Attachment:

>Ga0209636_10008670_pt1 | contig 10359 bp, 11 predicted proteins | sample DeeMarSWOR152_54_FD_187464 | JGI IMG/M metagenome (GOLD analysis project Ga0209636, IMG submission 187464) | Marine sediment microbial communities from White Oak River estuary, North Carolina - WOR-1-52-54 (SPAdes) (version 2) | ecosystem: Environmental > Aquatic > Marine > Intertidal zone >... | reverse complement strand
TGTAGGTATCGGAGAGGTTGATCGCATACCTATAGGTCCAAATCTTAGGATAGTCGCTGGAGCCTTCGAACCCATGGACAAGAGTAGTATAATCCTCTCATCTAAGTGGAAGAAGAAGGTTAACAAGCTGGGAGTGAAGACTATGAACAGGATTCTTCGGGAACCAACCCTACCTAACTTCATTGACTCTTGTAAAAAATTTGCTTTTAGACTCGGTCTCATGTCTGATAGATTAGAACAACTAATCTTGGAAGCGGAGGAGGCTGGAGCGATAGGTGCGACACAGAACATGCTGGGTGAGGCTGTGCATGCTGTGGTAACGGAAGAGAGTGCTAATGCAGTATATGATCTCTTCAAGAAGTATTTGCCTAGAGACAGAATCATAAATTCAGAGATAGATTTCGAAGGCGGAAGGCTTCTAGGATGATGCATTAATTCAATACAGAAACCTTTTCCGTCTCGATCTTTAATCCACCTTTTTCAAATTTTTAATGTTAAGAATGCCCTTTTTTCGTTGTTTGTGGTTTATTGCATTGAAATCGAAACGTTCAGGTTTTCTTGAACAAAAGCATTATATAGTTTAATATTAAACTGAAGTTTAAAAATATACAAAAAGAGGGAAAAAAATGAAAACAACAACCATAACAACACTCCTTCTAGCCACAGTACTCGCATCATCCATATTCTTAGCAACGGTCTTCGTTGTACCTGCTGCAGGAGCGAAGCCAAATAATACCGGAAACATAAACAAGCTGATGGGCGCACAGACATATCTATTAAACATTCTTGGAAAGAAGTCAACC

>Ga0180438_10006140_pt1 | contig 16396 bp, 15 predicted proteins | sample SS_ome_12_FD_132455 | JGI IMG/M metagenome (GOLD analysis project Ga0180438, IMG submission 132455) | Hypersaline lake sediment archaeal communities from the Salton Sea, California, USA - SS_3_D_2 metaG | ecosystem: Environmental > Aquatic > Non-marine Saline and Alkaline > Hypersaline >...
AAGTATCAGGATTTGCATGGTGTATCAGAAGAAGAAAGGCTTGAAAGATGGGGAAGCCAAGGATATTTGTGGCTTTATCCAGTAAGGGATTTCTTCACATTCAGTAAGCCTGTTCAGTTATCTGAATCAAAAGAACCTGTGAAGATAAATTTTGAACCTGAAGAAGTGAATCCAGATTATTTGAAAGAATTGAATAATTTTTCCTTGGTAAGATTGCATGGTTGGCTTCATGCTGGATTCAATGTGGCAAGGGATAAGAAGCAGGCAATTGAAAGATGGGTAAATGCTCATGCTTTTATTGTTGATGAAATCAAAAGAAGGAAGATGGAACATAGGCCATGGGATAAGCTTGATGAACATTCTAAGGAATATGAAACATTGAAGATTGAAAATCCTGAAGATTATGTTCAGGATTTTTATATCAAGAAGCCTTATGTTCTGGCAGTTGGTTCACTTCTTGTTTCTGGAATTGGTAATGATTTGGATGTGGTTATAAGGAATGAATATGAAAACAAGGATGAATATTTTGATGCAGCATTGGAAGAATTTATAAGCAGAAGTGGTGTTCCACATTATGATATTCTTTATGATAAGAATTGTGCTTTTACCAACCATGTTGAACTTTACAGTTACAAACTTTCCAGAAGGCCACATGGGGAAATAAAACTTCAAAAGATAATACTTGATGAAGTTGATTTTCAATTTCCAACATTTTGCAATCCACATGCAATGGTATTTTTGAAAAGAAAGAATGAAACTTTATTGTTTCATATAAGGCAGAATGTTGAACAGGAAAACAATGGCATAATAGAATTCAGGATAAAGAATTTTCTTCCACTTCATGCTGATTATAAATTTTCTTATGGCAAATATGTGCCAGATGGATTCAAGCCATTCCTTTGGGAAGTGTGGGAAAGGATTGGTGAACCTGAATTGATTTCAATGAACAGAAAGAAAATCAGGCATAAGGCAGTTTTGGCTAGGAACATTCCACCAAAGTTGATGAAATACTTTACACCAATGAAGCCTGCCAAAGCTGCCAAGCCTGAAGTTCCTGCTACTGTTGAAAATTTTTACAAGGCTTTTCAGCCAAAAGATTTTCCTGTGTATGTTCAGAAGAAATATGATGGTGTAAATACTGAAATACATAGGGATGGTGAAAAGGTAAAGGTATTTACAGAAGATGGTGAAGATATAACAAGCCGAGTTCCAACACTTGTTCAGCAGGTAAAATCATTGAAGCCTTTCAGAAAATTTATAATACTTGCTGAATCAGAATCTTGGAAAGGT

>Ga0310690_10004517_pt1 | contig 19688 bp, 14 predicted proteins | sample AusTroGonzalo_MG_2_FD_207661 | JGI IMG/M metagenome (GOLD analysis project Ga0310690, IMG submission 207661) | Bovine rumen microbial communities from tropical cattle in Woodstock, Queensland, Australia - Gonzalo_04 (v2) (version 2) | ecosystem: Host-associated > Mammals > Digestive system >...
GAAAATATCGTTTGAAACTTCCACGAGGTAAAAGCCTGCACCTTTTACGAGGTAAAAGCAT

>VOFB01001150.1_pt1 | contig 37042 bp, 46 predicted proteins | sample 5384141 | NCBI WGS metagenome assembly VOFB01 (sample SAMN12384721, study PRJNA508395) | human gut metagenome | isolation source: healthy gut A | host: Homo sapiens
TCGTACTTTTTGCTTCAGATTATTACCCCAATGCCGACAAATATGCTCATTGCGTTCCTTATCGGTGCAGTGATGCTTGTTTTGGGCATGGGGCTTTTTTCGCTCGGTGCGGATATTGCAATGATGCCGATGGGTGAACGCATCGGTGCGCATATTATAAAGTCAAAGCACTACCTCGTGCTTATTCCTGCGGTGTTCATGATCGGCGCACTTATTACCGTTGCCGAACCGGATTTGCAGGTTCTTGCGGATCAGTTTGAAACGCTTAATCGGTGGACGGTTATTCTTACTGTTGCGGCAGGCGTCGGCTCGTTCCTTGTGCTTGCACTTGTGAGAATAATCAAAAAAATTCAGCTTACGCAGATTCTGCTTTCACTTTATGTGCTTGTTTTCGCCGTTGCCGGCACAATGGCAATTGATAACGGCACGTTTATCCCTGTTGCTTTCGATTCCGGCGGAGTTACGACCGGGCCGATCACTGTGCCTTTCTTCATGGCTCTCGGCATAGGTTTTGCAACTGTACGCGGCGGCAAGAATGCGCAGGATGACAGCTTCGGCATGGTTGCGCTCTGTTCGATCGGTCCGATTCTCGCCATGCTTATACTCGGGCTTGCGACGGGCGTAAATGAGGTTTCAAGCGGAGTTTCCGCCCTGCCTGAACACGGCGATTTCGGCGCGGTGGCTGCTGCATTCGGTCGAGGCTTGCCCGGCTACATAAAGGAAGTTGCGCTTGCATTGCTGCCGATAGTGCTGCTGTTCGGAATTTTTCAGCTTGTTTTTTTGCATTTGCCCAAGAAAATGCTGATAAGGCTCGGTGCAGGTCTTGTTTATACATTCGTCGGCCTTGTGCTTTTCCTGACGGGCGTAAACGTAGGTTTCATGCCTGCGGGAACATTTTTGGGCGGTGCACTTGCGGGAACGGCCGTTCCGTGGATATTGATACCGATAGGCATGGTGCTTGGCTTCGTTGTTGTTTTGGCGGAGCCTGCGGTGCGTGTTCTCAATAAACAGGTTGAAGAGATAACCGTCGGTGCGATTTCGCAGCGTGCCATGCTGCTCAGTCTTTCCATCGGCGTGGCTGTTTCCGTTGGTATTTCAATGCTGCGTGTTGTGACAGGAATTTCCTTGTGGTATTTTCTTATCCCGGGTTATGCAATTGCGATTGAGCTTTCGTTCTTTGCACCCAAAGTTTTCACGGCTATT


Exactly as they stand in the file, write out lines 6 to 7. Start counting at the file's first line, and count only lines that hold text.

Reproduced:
GAAAATATCGTTTGAAACTTCCACGAGGTAAAAGCCTGCACCTTTTACGAGGTAAAAGCAT

>VOFB01001150.1_pt1 | contig 37042 bp, 46 predicted proteins | sample 5384141 | NCBI WGS metagenome assembly VOFB01 (sample SAMN12384721, study PRJNA508395) | human gut metagenome | isolation source: healthy gut A | host: Homo sapiens